The psychology of pattern
As human beings we have a visual preference for symmetry and repetition, and are visually attracted to geometric shapes and patterns.
There is something incredibly mesmerising and satisfying about seeing a shape or image repeated in a mathematical order. Some people argue that using geometric patterns is merely an aesthetic tool and a question of taste. But do designers and artists just rely on fashion and their own personal taste? Or are there scientific and psychological reasons why applying a pattern or tessellation to an object is so appealing?
Our obsession with patterns can be traced back to Palaeolithic art or ‘Cave painting’, which provides evidence of some of the earliest human markings known to man. Geometric patterns of dots, lines, cross-hatching and zigzag markings were very common, and significantly outnumber the animal and human images discovered at this time. Most of these markings have been estimated to be over 30,000 years old. But why did our ancestors feel compelled to paint and repeat these patterns on the walls of caves?
'Things Organised Neatly'
In more recent times, not much has changed. You need look no further than the suitably named ‘Things Organised Neatly blog’ that posts user generated images of everyday objects. These images have been organised neatly into attractive compositions of symmetry, colour, and different grids, hierarchies and tessellations. This practice is thought to satisfy human psychological tendency to organise things into patterns. The practice has even earned itself a new verb: to ‘knoll’ or ‘knolling’.
In 1910, three psychologists, Max Wertheimer, Wolfgang Kohler and Kurt Koffka developed an important hypothesis and theory at Frankfurt University in Germany. They argued that the mind has an automatic tendency to perceive patterns when viewing any given stimulus, i.e. humans naturally perceive objects as organized patterns and objects. Using this hypothesis, they developed a set of rules called the ‘Gestalt grouping principles’. Gestalt does not have a direct English translation from German, but is often translated as ‘Form’, Pattern’ or ‘Configuration’. These principles are often organized into six categories that demonstrate the phenomenon:
Proximity — Elements that are close together appear as a coherent object.
Similarity — Elements that look visually similar will be grouped as part of the same form.
Continuity — We tend to align a pattern together as a group when it has established an implied direction.
Closure — Our perception tends to combine a form to view it as a whole, resulting in filling of gaps.
Pragnanz (simplicity and connectedness) — The stimulus is organised into a simplistic figure that people perceive as one form.
Symmetry — Two symmetrical elements are unconnected, but the mind perceptually connects them to form a coherent shape.
These principles go some way to explaining our preferences for patterns and self-organizing tendencies when viewing objects or images, but fall short of defining the underlying reasons why. Some scientific studies, including one conducted by researchers at the University of Texas have linked the fact we are natural pattern finders to our survival instincts as an evolutionary species. They found an increase in peoples pattern finding tendencies when stress levels were elevated. Therefore, when the brain is on high alert and looking out for threats we assign more patterns to the world around us than usual. They found that the reason for this was to allow our brains to construct a ‘canvas of order’, which allows us to spot the meaningful disorder or threats to our survival amongst the other organised stimuli.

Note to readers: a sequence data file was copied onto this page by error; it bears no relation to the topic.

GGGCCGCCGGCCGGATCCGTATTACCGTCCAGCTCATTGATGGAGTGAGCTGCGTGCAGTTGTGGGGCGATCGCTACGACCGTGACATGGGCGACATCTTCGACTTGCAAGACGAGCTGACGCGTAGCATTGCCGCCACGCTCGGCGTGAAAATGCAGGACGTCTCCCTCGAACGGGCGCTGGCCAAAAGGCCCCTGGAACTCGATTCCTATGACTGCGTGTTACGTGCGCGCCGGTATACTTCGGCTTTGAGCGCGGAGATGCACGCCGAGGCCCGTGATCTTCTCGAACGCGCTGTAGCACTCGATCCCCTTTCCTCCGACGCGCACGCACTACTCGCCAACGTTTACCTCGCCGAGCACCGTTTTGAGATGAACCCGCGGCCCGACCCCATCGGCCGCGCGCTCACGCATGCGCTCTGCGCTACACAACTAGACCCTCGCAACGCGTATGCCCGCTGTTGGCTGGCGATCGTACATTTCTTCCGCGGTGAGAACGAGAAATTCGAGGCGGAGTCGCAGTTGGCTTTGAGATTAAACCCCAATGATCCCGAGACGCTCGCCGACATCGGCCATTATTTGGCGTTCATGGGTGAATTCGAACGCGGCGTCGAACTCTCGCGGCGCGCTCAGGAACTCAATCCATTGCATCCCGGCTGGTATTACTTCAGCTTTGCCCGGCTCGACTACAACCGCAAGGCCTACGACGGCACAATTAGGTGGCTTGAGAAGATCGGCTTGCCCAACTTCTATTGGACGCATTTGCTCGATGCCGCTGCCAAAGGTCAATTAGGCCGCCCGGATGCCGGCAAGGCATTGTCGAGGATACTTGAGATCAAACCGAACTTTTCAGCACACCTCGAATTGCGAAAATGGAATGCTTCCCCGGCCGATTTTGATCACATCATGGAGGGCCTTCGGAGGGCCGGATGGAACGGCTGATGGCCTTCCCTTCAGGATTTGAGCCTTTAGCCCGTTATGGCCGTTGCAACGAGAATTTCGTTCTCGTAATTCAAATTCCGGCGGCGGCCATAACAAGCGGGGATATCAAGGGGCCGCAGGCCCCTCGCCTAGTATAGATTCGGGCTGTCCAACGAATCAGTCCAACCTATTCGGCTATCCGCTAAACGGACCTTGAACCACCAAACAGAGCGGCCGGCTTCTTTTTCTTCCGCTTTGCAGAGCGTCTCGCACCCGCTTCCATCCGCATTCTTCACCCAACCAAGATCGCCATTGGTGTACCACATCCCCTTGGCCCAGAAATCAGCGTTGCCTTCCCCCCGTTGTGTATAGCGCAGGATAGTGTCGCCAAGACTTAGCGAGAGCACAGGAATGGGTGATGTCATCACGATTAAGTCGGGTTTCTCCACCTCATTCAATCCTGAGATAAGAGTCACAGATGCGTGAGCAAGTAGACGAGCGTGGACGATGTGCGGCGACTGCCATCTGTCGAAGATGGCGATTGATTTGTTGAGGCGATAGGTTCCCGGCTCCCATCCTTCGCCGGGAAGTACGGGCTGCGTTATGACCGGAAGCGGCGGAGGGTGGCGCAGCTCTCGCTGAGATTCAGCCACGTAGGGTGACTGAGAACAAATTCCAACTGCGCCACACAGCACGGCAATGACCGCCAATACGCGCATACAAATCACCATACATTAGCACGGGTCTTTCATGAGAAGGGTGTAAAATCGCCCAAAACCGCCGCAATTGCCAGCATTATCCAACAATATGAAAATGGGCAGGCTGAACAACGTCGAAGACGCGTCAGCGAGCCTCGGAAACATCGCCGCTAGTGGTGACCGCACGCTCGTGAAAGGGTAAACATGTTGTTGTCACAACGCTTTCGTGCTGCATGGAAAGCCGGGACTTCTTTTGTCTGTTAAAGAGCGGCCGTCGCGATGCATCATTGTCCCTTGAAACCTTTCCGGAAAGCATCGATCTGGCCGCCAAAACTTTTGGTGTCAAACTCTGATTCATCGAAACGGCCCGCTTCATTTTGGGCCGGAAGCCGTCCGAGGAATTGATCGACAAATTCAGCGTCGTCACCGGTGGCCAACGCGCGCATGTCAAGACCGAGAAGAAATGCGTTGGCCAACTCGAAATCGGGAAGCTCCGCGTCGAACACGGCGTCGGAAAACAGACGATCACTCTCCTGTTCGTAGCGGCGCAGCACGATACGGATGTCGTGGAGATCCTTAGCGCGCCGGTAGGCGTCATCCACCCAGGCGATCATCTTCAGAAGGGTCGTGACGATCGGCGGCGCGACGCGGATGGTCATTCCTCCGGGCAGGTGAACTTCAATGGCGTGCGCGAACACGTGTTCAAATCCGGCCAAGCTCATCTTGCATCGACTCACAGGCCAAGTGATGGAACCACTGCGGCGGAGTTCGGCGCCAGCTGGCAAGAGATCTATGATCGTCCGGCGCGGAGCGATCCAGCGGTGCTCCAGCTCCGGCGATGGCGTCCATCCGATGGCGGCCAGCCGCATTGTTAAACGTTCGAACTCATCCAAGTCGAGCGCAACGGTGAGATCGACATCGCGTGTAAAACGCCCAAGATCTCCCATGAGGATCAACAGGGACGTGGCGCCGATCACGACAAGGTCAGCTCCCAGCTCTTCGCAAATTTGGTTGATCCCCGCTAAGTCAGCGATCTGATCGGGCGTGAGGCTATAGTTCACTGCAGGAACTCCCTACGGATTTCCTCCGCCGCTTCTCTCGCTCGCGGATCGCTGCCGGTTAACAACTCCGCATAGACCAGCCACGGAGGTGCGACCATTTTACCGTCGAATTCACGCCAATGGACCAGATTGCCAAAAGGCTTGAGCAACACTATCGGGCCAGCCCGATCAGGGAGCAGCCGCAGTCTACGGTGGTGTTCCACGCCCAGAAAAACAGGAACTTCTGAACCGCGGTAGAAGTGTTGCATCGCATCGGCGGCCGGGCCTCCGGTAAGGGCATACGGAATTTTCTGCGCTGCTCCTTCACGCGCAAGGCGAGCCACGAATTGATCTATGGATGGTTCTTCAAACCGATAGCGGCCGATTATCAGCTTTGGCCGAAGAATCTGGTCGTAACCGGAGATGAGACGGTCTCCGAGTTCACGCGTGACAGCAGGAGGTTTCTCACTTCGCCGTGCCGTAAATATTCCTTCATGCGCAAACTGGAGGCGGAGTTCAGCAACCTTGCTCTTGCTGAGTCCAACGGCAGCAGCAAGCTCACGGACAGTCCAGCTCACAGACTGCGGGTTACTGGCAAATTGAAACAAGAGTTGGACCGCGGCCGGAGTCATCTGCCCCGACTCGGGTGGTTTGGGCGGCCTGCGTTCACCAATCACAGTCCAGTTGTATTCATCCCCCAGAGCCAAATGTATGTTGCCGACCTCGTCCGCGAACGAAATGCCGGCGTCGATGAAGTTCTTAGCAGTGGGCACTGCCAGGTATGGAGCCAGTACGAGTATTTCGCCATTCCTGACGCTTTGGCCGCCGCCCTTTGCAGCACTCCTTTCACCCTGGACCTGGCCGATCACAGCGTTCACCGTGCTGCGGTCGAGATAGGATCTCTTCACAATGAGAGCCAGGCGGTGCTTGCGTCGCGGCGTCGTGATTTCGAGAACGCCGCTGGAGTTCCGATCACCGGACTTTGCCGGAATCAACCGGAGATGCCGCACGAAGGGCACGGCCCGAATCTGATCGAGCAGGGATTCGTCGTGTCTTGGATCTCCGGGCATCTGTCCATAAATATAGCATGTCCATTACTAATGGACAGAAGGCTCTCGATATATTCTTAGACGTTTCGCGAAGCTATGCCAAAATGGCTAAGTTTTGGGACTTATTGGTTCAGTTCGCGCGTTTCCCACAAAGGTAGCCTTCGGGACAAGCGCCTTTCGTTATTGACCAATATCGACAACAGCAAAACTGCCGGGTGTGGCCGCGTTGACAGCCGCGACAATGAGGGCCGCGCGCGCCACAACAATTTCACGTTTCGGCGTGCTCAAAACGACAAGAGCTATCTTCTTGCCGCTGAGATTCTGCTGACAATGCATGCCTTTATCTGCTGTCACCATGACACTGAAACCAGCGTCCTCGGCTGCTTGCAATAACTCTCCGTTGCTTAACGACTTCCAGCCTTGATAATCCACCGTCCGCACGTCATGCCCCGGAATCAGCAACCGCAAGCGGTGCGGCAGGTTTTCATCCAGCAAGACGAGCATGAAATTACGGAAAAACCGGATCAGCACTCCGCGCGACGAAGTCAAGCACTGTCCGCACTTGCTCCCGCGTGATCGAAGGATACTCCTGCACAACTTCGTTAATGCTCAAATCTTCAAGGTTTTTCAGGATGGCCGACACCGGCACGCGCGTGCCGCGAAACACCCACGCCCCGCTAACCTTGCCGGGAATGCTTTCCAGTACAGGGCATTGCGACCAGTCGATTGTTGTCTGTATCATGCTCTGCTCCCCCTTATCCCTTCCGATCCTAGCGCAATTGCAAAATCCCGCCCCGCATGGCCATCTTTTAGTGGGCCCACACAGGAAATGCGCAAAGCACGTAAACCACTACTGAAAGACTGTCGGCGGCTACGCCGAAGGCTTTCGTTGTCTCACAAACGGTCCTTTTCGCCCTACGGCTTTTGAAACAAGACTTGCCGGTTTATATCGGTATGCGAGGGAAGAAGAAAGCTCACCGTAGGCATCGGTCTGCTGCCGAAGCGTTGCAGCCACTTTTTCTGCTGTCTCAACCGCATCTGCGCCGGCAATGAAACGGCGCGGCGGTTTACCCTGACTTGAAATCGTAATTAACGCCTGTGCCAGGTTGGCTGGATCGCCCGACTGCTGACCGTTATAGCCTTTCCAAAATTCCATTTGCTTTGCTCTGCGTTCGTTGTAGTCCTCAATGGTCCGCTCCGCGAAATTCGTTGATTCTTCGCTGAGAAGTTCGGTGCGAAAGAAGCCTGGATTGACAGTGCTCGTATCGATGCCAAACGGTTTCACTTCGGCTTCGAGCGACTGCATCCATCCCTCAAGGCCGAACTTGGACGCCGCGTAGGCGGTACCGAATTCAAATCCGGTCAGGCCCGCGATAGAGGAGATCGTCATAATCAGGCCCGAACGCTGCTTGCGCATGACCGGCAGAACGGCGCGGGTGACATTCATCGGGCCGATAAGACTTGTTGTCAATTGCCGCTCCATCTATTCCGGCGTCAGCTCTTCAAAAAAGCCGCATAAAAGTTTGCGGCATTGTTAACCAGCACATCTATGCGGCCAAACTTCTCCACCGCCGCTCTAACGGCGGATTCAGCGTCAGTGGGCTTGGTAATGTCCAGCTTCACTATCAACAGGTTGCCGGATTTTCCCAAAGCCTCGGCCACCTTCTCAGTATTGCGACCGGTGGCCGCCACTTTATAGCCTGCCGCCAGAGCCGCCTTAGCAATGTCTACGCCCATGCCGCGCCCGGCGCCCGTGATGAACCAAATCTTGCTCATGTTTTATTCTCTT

Although our survival instincts may be the cause of this phenomenon, artists and designers often utilise our inclination to do so by constructing a canvas of order that people can enjoy and interpret. Industrial designers are constantly doing this, creating meaningful order amongst the chaos. For example, companies such as Jawbone and Nest are at the forefront of 21st century industrial design; pictures of their work have dominated design blogs in recent times. They use interesting textures and patterns to elevate an inanimate object to an eye-catching device. This distinguishes these companies from their main competition.
Much of the work of Industrial design veteran Dieter Rams exemplifies Gestalt principles in practice. The principles of Pragnanz, symmetry, similarity and proximity can be observed with the placement of buttons on the famous Braun ET66 calculator. Also, Yves Behar’s contemporary work for a variety of clients more often than not combines the form of a product with various intrinsic patterns that draw on the visual principles of similarity, closure and continuity in order to appeal to the viewer.
The examples given above and the work of many other designers, who knowingly, or unknowingly, apply Gestalt principles in their work, give their product designs an aesthetic prowess, and a resultant longevity that surpasses their competitors. Applying the Gestalt principles does not suit every case. Patterning of visual elements or applying textures may not always be appropriate, and they are dependant on the product’s context of use. However, if they are used appropriately, applying various textures, tessellations and patterns in a carefully considered way can elevate and transform the look of products, increasing the perceived value, and thus contributing to the commercial success of a design.